Healthy Gluten-Free Whole Grains 

Whole grains have made their mark as an important part of a healthy diet. They are naturally rich in fiber, low in fat content and can keep you feeling satiated for longer.

According to the Dietary Guidelines for Americans, at least half of ones daily servings of grains should be whole grains. However that may not always be possible for people on a gluten-free diet as most whole grain products such as bread, pasta, baked goods etc. are made of gluten-rich grains like wheat, rye and barley.

So the question here arises, how exactly do people with celiac disease or gluten sensitivity get their daily dose of whole grains?

To help ease your way, we list 5 nutritious whole grains that happen to be gluten-free too.

Amaranth: This Aztec super grain is a powerhouse of nutrients. It is high in fiber, with a single cup meeting 21 percent of one’s daily recommendation. It is also an excellent source of amino acid lysine, and other nutrients like protein, calcium, magnesium and squalene, a compound that can aid in cancer prevention.

Teff: Teff is a really small grain but contains high amounts of proteins, iron and calcium, as well as vitamin C, which is not too common to grains. What’s also worth mentioning is that this grain is gluten-free, and is made of high-resistance starch that can keep you fuller for long.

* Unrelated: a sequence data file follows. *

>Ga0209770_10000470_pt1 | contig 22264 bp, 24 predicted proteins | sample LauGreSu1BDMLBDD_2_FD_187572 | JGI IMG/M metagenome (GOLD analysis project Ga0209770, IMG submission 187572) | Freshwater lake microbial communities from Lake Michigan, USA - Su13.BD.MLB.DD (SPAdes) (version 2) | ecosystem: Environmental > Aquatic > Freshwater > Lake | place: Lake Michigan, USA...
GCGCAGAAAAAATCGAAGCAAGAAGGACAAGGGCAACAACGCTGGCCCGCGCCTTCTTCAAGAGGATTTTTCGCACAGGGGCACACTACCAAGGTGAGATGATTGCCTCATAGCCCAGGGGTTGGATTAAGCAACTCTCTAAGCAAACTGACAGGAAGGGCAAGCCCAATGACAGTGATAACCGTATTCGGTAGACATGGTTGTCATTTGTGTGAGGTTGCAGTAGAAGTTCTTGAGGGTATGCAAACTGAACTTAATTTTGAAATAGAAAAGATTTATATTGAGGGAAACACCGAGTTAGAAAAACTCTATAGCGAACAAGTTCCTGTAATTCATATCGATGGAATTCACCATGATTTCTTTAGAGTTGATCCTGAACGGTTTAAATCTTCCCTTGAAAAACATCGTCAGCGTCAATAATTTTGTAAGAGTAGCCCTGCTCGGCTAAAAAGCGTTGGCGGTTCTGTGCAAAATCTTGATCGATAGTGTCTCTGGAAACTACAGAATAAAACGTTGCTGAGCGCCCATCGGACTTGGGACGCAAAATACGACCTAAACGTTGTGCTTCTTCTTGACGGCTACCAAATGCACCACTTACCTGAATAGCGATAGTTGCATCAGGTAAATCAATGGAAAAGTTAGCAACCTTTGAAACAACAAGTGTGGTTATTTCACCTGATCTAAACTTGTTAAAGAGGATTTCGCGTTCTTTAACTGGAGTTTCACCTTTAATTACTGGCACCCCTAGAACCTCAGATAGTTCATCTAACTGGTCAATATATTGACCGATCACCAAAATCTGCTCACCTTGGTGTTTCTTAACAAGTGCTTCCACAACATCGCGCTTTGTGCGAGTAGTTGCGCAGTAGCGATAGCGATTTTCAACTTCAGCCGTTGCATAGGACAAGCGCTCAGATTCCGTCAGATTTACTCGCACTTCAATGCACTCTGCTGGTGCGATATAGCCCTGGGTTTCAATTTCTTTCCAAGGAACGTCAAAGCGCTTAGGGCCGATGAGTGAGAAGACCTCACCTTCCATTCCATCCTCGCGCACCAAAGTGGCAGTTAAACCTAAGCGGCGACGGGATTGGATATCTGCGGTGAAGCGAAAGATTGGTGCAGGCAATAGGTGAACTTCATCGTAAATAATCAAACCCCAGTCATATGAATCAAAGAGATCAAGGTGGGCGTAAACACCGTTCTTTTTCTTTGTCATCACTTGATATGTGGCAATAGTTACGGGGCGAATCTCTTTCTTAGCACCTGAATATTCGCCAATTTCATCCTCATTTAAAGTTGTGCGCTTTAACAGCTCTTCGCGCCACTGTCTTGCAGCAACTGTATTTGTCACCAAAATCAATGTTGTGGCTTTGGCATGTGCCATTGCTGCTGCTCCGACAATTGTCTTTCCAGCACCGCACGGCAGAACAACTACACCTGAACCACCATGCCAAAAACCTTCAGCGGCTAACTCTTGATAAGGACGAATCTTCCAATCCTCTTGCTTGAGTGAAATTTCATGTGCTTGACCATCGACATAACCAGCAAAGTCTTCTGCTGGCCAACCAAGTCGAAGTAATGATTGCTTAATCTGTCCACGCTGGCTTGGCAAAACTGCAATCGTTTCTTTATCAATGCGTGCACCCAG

Millets: This gluten-free grain is loaded with a host of nutrients including dietary fiber, calcium, B vitamins and antioxidants. It has s sweet and nutty flavor and is suggested to be one of the most digestible and non-allergenic grains available.

Buckwheat: Unlike its name, buckwheat has nothing to do with wheat or gluten. It is a great gluten-free grain that is rich in flavonoids like rutin, B vitamins, potassium and iron. In fact it contains more iron than cereal grains and has almost twice the amount of amino acids lysine found in rice. It is also a great source of fiber and can be used infused with several recipes, including your breakfast granola.

Quinoa: Although it’s more of a seed, quinoa is referred to as a whole grain. It is also gluten-free and is rich in dietary fiber, calcium, magnesium, protein and iron. You can incorporate this versatile grain to your diet in several ways.

Head to our Food section for healthy recipes and the latest food trends.
Here are some more recipes and tips for a Gluten-Free Diet.

Read More:

Exploding Common Gluten-Free Myths: Part 1
Fast Five: Hidden Sources Of Gluten To Be Wary Of

After pursuing her Masters in Journalism, Vanessa got her first big job as a health writer and since then, she has never switched paths. She has always been intrigued by the wonders of a holistic lifestyle, and believes it was destiny that led her to writing for the wellness industry. In her natural state, you can find her tucked under a blanket watching an Indie film, or reading obsessively. At Z Living, she writes about food trends and other daily life expeditions.